Most middle level orchestras also yield fantastic music teachers, ones who are augmenting a “livable” wage with benefits.  You’ll find “career types” here also, still trying to audition their way up the food chain, and probably still not really wanting to teach your kid, who continues to play the same wrong F-sharp, week in and week out.  But these teachers soldier on, and your kid’s high SAT score opens doors.

The Syracuse Symphony employs teachers like this.  Or did.  It folded last night.  Of course, orchestras folding isn’t news, but tell that to Syracuse.  The impact on this community will be devastating.  Losing your Symphony Orchestra means more than losing cultural vibrancy Friday and Saturday nights downtown.  But don’t worry, your kid’s SAT score is probably safe; the majority of SSO players will likely collect unemployment benefits and/or earn ad hoc wages well below poverty level.  (A terrific retirement gift, by the way.)  Consummately talented, now destitute, they’ll nevertheless continue trying to help little Suzie with that infernal F-sharp.

Those who love to espouse the merits of competition in our economy may argue the Syracuse Symphony Orchestra as a cautionary tale of “mediocrity” (they’re not, by the way) in a tough-as-nails economy, but what of Detroit?  The Detroit Symphony Orchestra employs some of the finest musicians in the world, and it has been conspicuously hovering near death all season.  These musicians are teaching your kids also, though they probably have less patience for that F-sharp. 

Question: Who cares?

Answer:  The educated minority.   

According to a prominent study, approximately 16% of Americans go to classical music concerts.  40% of those attendees had post-graduate degrees, 25% earned college degrees, 21% had some college training and only 8% had a high school degree or less.  These statistics tell us that educated people still care about the arts in this country, but they only make up 16% of our total population.  That’s not bad when you consider that less than 30% of Americans have a Bachelor’s degree, but it’s terrible when you consider less than 30% of Americans earned their Bachelor’s degree.   (Source, Classical Music Consumer Segmentation Study 2002: National Survey, sponsored by The Knight Foundation and conducted by Audience Insight LLC.)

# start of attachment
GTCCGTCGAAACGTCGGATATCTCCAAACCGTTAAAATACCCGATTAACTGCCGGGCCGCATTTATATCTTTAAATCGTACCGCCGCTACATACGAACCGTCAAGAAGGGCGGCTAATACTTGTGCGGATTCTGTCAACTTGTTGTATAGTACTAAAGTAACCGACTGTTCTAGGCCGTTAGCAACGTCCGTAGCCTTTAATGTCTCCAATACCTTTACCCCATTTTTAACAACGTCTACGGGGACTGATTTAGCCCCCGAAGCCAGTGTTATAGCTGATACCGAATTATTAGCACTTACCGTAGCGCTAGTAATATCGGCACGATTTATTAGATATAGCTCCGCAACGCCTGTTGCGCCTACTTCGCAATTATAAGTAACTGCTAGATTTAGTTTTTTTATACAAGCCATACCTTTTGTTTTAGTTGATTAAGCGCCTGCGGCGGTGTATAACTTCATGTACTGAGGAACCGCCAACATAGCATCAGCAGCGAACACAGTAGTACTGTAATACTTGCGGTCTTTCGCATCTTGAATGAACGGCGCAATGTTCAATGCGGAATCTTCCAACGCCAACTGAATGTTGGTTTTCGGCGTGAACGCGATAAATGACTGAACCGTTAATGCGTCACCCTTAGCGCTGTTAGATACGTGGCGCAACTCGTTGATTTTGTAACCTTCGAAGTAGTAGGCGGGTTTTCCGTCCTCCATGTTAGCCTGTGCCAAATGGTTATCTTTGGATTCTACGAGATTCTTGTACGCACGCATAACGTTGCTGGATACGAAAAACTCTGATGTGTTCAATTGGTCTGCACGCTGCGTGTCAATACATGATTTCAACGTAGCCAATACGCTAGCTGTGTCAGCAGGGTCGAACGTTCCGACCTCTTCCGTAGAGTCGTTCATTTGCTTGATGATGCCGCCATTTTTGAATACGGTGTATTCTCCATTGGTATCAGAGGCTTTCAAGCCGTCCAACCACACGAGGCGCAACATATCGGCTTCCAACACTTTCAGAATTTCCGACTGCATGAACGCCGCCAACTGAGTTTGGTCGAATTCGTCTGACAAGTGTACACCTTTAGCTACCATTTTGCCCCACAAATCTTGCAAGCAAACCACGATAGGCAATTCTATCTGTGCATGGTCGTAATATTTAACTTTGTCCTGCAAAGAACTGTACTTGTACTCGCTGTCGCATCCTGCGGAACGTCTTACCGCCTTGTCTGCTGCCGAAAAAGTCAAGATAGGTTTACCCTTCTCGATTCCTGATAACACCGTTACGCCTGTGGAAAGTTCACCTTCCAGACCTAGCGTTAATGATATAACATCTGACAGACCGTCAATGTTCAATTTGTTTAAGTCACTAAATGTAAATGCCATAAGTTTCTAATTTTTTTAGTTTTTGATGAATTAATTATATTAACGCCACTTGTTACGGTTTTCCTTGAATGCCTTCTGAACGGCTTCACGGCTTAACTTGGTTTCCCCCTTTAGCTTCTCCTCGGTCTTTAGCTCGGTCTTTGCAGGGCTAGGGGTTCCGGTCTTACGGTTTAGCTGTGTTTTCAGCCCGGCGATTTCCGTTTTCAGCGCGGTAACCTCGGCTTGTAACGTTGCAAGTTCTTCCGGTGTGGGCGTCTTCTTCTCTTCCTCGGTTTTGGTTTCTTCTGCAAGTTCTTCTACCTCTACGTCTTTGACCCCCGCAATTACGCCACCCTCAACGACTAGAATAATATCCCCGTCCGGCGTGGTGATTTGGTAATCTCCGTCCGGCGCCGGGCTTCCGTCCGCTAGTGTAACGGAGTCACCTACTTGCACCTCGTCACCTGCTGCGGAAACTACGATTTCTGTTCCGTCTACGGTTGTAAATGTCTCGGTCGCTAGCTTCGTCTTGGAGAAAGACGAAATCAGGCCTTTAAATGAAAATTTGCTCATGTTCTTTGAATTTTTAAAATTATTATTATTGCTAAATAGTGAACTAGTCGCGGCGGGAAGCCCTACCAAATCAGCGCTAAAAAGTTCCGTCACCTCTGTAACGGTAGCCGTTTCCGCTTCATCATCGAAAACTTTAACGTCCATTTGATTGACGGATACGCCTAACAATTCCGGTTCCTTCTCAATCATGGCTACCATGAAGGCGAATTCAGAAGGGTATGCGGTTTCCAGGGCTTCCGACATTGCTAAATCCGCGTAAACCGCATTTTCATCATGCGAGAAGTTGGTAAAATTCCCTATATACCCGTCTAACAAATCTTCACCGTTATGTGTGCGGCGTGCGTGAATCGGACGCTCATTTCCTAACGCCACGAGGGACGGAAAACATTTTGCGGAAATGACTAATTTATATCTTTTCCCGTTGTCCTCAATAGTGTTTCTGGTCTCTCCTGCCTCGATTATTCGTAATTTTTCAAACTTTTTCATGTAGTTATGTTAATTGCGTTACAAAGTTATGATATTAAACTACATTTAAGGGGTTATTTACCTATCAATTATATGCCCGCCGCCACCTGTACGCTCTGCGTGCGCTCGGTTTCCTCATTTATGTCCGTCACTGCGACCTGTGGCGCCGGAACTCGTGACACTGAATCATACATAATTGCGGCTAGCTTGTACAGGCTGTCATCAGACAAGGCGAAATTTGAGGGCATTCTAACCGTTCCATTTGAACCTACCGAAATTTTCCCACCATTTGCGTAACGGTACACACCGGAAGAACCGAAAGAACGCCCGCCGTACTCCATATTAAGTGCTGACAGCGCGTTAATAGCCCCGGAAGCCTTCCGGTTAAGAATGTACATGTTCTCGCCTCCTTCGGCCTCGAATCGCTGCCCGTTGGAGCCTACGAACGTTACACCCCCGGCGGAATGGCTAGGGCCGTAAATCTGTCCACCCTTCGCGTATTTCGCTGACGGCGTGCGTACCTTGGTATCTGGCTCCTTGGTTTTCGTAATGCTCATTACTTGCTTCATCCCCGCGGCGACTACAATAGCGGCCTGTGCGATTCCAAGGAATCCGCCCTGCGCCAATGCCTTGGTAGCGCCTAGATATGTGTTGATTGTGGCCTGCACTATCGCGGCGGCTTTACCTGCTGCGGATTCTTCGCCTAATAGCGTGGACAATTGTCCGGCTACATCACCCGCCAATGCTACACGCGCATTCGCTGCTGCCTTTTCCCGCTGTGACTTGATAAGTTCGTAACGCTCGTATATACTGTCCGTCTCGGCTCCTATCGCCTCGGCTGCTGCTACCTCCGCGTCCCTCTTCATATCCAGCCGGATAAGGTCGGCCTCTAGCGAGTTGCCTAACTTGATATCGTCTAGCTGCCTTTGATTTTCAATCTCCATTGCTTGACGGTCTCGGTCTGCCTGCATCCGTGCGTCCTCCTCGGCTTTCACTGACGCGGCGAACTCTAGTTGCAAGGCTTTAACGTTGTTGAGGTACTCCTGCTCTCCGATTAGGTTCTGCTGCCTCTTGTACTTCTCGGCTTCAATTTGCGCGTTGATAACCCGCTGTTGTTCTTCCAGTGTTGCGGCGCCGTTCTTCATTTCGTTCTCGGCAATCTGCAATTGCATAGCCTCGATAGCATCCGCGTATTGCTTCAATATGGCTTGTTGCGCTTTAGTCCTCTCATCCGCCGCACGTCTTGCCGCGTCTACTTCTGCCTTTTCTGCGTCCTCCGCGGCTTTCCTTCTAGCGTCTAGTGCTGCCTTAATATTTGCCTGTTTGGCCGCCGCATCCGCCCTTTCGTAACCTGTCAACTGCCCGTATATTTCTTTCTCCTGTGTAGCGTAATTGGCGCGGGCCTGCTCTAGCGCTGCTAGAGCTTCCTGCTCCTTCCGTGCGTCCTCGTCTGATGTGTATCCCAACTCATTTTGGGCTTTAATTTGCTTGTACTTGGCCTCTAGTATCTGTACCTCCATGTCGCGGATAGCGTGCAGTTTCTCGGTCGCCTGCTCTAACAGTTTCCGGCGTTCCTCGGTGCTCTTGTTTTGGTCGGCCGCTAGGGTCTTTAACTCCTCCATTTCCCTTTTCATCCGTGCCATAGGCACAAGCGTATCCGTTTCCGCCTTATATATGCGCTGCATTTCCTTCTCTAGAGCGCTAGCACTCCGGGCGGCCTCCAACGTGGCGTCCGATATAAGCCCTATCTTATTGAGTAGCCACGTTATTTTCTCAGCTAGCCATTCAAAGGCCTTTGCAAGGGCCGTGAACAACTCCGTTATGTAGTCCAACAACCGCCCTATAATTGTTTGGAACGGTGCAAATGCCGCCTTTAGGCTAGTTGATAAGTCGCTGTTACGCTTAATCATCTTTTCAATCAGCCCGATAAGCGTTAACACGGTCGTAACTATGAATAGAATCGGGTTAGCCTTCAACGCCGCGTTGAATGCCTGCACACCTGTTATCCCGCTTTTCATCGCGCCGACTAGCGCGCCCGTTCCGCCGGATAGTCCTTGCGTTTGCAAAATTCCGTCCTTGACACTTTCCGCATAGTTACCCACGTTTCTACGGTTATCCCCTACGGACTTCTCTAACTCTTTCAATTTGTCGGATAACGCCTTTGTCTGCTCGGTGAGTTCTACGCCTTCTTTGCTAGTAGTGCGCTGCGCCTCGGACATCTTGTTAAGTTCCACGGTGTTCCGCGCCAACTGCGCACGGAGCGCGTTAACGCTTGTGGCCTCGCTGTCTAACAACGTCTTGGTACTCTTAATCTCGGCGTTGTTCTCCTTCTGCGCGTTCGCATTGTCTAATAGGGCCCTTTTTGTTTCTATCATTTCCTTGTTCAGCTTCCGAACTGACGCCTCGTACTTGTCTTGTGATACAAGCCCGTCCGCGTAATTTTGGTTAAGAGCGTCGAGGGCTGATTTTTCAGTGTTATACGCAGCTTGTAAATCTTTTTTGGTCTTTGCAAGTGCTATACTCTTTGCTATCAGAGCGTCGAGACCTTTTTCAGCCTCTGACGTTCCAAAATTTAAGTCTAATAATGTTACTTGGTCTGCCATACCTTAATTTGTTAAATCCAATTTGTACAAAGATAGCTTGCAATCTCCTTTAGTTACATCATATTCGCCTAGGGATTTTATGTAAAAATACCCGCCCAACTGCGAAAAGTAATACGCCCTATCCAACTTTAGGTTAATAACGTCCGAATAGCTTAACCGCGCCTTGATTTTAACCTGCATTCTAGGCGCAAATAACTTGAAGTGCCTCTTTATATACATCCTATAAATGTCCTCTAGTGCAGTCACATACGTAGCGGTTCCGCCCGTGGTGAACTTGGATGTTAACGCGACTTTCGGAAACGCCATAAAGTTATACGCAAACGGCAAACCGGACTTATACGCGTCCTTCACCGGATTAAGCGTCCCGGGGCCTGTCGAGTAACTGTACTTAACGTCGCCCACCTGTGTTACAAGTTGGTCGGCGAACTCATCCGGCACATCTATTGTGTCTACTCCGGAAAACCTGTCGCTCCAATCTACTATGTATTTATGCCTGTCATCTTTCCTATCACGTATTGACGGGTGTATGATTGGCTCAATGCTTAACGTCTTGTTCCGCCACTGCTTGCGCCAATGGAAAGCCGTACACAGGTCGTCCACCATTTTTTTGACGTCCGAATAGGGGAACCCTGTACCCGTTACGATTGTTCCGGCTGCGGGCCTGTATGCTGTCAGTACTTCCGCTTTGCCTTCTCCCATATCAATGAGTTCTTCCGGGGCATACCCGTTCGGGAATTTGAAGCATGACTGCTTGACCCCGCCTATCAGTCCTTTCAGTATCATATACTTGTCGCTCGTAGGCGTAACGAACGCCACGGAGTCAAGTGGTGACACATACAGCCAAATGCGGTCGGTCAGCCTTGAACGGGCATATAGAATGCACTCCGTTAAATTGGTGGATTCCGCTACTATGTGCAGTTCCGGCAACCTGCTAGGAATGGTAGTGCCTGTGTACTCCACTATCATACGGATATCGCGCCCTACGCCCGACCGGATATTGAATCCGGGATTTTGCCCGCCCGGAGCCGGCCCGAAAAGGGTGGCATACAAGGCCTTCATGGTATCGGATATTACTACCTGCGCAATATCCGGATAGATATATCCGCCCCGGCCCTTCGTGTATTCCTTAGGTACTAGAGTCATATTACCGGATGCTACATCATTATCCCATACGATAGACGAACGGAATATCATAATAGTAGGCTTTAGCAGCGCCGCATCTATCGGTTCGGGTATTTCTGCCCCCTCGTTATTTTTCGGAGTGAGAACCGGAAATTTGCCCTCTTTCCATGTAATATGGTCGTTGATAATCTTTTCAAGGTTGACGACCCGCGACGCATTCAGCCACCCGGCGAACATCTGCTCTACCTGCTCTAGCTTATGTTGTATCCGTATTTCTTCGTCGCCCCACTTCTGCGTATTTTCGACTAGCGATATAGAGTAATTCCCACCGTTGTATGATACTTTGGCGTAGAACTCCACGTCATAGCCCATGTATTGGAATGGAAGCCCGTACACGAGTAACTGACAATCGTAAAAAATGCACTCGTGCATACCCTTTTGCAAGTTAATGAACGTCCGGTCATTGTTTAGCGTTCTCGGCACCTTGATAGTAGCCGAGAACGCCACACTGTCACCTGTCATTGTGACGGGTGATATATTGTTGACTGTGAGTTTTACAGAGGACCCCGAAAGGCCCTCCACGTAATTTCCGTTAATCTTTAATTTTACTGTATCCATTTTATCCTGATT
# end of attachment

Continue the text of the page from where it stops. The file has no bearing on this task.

In a nation that continues to prioritize free market values over basic human ones, why do you still care?  Oh, right.  Sorry, your kids live here too.  But then why aren’t we prioritizing Arts and Education in the budget?  Oh, right, we can’t afford it. 

It’s slash and burn for everything in D.C. these days, despite the hoarse cries from our best and brightest that under-funding educational programs is a sure path to long-term economic damage.  In condescending tones, we’re told to pin our hopes of economic salvation to helping the rich get richer.  We are given to believe this is an expression of our patriotism, and an honor.  Losing your home to toxic mortgages was one such premium on patriotism, and since there is increasingly less room at the Table of Ideas for social justice, what hope do the Arts ever have?

It’s fitting that we’re learning about sacrifice for our patriotism.  Next one?  Our children.  As is, their future belongs to the United States of Wall Street.  Our politicians – Democrats and Republicans alike – certainly aren’t doing anything substantive about it.

If you truly want change, go pay a music teacher their weight in gold.  It’s what they’re worth.